Religions unite against trafficking of persons
By Fr. Shay Cullen
It was a solemn moment in the great meeting hall in the Vatican where the joint agreement and statement was to be signed by the representatives of the great world religions. It was not some lofty, irrelevant declaration to work for mutual respect for different faiths but to launch the “Global Freedom Network.” Its goal is to eradicate modern forms of slavery and human trafficking.
The agreement to work together was because they shared abhorrence at the growing numbers of victims and the “searing personal destructiveness of modern slavery and human trafficking.” The statement calls for “urgent action by all other Christian Churches and global faiths.” This is a historical cooperation agreement and gives hope to many that people of faith will work together to stop it or reduce it significantly.
Pope Francis was represented by Bishop Marcelo Sanchez Sorondo, chancellor of the Pontifical Academy of Sciences and Social Sciences. Present too were Mahmoud Azab, on behalf of the Grand Imam of Al Azhar, Egypt, Rev. Sir John Moxon, on behalf of the Archbishop of Canterbury, the Most Reverend Justin Welby, and Andrew Forrest, founder of the Walk Free Foundation. It is an important undertaking and a major change in church policy and practice. In the past, it was generally ignored, now it is taking center stage.
This modern form of slavery comes as bonded labor where people are enslaved to pay a debt, or pressured and threatened if they don’t work as unpaid labor and worst, trafficked into sex slavery. The International Labour Organization estimates that women and girls represent the largest share of forced labor victims with 11.4 million trafficked victims (55 percent) compared to 9.5 million (45 percent) men. Most of the girls and women are forced into sex bars and clubs and brothels that are operated with local government permits in the Philippines and elsewhere.
Thousands of young teenage children, mostly girls are lured away from their families and villages with offers of fine jobs and are sold into brothels from where they have no escape. There is an estimated 25 million people in slavery today, an illegal business that generates as much as US$34 billion a year. It is estimated that US$15 billion is generated in the developed countries.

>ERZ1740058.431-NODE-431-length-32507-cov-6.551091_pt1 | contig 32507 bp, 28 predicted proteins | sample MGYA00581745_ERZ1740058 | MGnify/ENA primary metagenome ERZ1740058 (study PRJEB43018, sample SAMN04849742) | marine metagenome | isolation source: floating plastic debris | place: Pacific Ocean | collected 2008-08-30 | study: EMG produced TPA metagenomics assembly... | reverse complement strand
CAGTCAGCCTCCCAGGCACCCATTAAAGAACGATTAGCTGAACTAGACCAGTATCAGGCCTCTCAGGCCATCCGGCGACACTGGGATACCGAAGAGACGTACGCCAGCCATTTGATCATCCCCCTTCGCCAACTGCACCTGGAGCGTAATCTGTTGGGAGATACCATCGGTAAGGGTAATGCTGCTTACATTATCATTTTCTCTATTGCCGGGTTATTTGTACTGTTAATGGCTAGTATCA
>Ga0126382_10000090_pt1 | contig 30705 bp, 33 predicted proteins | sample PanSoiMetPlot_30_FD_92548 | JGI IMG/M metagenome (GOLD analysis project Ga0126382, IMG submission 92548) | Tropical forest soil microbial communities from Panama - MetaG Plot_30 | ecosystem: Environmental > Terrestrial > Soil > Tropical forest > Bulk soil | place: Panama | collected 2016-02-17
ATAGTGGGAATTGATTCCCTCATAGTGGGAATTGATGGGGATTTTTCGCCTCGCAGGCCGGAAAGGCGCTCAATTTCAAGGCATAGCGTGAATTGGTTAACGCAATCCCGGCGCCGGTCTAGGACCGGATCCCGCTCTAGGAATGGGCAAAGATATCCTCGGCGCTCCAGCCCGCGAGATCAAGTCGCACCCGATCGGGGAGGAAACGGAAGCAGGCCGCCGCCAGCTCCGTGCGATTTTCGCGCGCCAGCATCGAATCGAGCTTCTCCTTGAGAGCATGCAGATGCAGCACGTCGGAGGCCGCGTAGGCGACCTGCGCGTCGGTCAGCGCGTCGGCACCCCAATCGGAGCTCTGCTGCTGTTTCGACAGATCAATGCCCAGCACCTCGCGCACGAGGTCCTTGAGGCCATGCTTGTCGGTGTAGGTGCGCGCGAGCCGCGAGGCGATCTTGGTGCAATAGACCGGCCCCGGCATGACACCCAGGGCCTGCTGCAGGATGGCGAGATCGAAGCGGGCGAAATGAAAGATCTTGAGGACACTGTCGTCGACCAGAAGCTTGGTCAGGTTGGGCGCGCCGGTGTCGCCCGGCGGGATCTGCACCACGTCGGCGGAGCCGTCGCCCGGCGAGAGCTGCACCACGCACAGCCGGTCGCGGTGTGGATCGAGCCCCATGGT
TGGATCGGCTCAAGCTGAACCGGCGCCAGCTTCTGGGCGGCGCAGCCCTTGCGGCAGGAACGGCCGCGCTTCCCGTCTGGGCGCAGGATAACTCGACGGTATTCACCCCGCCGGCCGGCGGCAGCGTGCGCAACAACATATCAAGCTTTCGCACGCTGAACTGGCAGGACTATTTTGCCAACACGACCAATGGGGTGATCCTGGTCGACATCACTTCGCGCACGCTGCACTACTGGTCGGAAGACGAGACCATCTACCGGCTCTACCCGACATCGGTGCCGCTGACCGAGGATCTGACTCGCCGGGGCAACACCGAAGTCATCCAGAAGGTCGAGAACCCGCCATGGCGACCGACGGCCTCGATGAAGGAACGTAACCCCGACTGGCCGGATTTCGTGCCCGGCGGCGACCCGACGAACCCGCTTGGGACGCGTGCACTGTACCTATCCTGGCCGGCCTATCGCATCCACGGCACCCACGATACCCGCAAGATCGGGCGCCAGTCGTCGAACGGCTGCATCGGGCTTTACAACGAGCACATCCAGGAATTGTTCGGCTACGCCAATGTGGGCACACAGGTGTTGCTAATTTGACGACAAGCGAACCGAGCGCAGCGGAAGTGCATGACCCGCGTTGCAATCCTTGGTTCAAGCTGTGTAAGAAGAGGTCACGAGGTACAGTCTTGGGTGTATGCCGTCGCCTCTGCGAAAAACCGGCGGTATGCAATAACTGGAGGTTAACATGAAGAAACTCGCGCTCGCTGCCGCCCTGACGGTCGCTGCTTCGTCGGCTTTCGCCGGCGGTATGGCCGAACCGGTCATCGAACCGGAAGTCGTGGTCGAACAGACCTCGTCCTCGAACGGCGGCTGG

The trafficking of children and rape even in a police station is shocking but all too frequent. Take the case of the latest child victim at the Preda center for abused children. Jezebel was only 13 years old when her stepfather tried to rape her but she was quick and agile enough to escape his clutches and ran away. She found a job in a store in Limay, Bataan but was accused of stealing and was brought to the Limay police station.
There, after a while, she was forced into an empty cell by a prisoner trustee and was raped. The police officer on duty saw her being raped and ignored it. Some days later, Jezebel with her trusted aunt, went back to the police station to file a charge of rape but the female police officer did not give them a certificate to have a medico-legal examination and they were advised to forget it. A case was filed but after several months, the prosecutor in Balanga, Bataan has not acted on it. That’s the state of justice and the Church and human rights advocates ought to take up this case and go write to the media, the Secretary of Justice and the Secretary of Interior and Local Government about this case.
The Vatican press statement underlined just how important this move is where millions of children are raped every year like Jezebel. According to the Joint Statement, “Modern slavery and human trafficking are crimes against humanity. The physical, economic, and sexual exploitation of men, women and children condemns 30 million people to dehumanization and degradation. Every day we let this tragic situation continue is a grievous assault on our common humanity and a shameful affront to the consciences of all peoples. Any indifference to those suffering and exploitation must cease. We call to action all people of faith and their leaders, all governments and people of goodwill, to join the movement against modern slavery and human trafficking and support the Global Freedom Network.”
This is such a serious and growing problem that group action of protest and demanding government to fight it, not support it. That seems to be case at present. We have to take a stand and speak out. Silence can even be misunderstood as consent. The faith that does not flow over into action for justice is dead, says Saint James. We cannot be the walking dead, we need to be filled with the spirit and have compassion and concern and take action. Faith is at its highest point when we become disciples of Jesus and go imitate the good done by the Samaritan.
There is an important challenge to all of us in this statement and initiative. Taking action to save the victims of abuse and exploitation is what Jesus of Nazareth did and expect the same from his followers. (email@example.com, http://www.preda.org)
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